Nigerian man becomes first African to win the English-Language World Scrabble Championships

Wellington Jighere, who graduated university earlier this year aged 32, beat his British rival after four straight games in the best-of-seven final round against Lewis MacKay

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The Nigerian Scrabble team congratulates Wellington Jighere in Perth on Sunday

The Nigerian Scrabble team congratulates Wellington Jighere in Perth on Sunday Photo: Calla Wahlquist/Guardian

A Nigerian man who graduated from university at 32 has become the first African to win the English-Language World Scrabble Championships after beating his British rival in what he described as “a battle between one man and a whole continent”.

Wellington Jighere, 32, from Benin City, supressed severe jetlag to win four straight games in the best-of-seven final round against Lewis MacKay, 30, from Cambridge, who is ranked 19th by the body’s players’ association, on whose website Jighere doesn’t even feature.

Muhammadu Buhari, the Nigerian president, was among the first to offer his congratulations on the surprise win, saying Jighere had “done the country proud”.

Jighere, who was sponsored by the Nigerian government, romped to victory using words including “dacoit”, meaning a member of a class of robbers in India and Burma; “yow”, Australian slang for keeping a look-out, and “katti”, an alternative spelling for a weight used in China.

A board showing the championship game between Wellington Jighere and Lewis Mackay A board showing the championship game between Wellington Jighere and Lewis Mackay  Photo: Calla Wahlquist/Guardian

He wrote in his Facebook page that he “had not slept well in about a week”.

“I'll be releasing a more appropriate statement later,” he wrote. “I really must endeavour to rest now. The fact that I was able to perform in spite of the sleeplessness still baffles me. It only goes to prove that God was deeply involved in this matter.”

Jighere started playing Scrabble in 1996 after an older brother introduced him to the game, according to enthusiasts’ website Scrabble TV Live.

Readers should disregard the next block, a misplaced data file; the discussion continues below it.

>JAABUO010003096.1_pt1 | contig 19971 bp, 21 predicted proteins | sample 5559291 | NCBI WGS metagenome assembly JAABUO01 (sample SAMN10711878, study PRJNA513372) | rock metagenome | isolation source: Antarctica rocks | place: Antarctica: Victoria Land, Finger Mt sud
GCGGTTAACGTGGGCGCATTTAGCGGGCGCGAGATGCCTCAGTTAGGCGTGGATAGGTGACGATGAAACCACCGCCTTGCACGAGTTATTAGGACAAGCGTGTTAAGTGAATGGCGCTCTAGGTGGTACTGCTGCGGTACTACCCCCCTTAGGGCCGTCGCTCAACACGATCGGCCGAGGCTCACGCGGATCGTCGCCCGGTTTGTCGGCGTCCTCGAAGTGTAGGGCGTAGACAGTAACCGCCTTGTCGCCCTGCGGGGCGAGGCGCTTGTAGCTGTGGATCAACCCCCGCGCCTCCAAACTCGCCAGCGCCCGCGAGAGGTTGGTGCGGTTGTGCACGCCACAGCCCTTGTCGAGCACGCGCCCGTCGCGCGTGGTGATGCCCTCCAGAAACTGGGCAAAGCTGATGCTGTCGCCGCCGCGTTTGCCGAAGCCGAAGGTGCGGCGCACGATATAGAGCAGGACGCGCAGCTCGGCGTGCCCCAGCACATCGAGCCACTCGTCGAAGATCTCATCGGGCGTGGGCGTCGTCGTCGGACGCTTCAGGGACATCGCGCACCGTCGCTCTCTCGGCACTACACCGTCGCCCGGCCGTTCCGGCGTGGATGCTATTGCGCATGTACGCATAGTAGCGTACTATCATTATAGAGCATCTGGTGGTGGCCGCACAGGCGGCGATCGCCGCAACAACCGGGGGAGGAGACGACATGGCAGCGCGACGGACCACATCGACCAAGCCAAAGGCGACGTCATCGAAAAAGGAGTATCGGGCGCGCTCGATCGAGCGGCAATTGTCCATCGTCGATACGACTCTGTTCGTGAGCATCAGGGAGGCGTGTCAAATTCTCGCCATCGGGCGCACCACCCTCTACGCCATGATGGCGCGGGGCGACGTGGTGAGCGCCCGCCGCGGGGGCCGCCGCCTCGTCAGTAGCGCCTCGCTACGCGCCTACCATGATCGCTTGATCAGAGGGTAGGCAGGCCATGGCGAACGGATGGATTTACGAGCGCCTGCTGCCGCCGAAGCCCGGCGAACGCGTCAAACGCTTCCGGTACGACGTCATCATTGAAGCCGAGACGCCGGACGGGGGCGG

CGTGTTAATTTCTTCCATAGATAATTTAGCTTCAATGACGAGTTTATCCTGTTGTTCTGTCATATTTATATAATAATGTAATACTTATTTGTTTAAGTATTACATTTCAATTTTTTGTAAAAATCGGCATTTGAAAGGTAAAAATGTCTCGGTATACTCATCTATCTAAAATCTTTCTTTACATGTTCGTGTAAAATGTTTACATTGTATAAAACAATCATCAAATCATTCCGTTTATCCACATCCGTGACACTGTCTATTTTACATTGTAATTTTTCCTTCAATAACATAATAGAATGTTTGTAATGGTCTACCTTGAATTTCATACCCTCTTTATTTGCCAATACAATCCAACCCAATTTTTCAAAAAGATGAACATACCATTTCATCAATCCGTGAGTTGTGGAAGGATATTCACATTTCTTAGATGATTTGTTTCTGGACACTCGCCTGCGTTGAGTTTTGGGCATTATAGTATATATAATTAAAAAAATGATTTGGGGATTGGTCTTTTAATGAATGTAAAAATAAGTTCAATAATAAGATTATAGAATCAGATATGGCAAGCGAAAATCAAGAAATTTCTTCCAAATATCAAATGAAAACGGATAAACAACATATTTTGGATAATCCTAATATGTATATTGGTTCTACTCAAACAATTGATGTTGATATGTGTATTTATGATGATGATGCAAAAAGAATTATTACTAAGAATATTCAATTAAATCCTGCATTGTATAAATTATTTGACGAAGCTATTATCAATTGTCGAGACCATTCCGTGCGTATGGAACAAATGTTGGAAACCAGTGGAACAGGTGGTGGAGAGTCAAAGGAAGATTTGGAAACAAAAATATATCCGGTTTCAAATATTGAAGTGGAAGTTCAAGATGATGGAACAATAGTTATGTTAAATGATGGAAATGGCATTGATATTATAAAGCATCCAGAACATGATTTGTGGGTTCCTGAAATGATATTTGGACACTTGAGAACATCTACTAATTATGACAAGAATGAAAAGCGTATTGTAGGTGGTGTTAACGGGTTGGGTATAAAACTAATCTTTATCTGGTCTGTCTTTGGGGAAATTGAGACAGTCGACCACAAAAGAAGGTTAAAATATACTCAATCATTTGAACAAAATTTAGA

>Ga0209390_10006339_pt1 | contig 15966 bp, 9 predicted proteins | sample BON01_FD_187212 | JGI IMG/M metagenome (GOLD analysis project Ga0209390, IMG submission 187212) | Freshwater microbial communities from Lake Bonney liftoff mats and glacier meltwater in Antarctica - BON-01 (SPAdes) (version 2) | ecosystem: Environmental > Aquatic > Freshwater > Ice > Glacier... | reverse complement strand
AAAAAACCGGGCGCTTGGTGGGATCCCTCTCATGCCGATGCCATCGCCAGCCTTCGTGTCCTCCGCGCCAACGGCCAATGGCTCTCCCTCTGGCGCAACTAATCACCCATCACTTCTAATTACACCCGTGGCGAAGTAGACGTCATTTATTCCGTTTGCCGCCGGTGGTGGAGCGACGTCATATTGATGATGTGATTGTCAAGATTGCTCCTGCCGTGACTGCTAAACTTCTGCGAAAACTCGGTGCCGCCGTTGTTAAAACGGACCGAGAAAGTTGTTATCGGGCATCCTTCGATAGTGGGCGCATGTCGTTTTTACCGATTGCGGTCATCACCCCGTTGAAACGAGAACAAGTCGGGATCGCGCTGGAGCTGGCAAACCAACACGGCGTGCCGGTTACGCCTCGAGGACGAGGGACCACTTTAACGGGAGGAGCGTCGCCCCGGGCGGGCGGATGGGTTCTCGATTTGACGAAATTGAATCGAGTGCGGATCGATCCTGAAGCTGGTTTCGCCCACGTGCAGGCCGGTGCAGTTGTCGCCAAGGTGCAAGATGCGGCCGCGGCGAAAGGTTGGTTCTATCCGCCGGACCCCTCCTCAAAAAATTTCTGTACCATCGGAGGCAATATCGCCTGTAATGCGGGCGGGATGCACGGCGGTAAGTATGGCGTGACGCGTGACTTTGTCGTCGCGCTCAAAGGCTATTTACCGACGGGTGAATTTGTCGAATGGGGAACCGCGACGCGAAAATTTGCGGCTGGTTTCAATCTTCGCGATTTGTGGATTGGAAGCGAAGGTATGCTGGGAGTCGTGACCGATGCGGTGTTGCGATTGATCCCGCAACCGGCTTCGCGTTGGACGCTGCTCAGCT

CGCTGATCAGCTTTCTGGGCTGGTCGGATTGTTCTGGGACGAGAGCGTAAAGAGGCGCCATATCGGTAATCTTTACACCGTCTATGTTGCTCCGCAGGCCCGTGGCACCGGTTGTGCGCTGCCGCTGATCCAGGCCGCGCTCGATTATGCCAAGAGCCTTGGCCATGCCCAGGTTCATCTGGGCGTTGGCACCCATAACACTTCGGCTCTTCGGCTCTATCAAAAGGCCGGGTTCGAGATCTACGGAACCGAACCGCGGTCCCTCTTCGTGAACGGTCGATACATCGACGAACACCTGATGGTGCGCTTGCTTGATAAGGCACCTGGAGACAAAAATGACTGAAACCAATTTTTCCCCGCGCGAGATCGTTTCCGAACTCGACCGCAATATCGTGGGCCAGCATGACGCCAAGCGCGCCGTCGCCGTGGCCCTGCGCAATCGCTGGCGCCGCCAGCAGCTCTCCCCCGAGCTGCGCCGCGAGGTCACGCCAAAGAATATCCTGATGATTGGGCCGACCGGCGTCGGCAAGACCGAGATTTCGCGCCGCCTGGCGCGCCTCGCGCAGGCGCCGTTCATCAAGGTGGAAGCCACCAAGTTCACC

He only recently completed his national service and university degree and had taken time out of finding work to train for the tournament, which he said would be his last after coming third in Mumbai in 2007 and 11th in Malaysia in 2009.

In African Scrabble circles, he was already a household name, having won the Africa Scrabble Championship in Nairobi in 2008 and defended his title in 2010 in Accra, Ghana. But he is little-known outside the continent.

The Nigerian Scrabble champion Wellington JighereThe Nigerian Scrabble champion Wellington Jighere

In Perth, he won the final game with 448 points to Mackay’s 426. The Nigerian team accompanying him also emerged as the best of the championship, with five of its six players finished in the top 50 of the tournament.

He and his teammates only arrived in Australia the day before the tournament started, so had little chance to get over the 20-hour flight or the seven-hour time difference.

He told Guardian Australia he had undergone fatigue training to combat the jetlag. “It is the first time that an African has won in these world championships so I have to go and celebrate with them,” Jighere said.

Sulaiman Gora, president of Nigeria's Scrabble federation told the BBC that Jighere and his teammates had trained for a year in a succession of “Scrabble camps”, and that the new world champion was a quiet person whose "greatest strength is humility".

'I knew I left the mantle in hands that were indeed overcapable'
The 'Boss' of Nigerian Scrabble

His win was, he added in an interview with the Nigerian Vanguard newspaper, “testimony of the potential of Nigeria as a country”.

Sammy Okasagah, the man known as the “Boss” of Nigerian Scrabble, said the victory was “well-deserved”.

“From the very day I came to Nigeria and watched your poise, calmness and silent deadly instincts,” the US-based enthusiast wrote on Jighere’s Facebook page. “I knew I left the mantle in hands that were indeed 'overcapable'.

"This is just the beginning, much more to come.”

Joghere returns home with a $10,000 (£6,600) prize and a potent tool in his job-seeking armoury.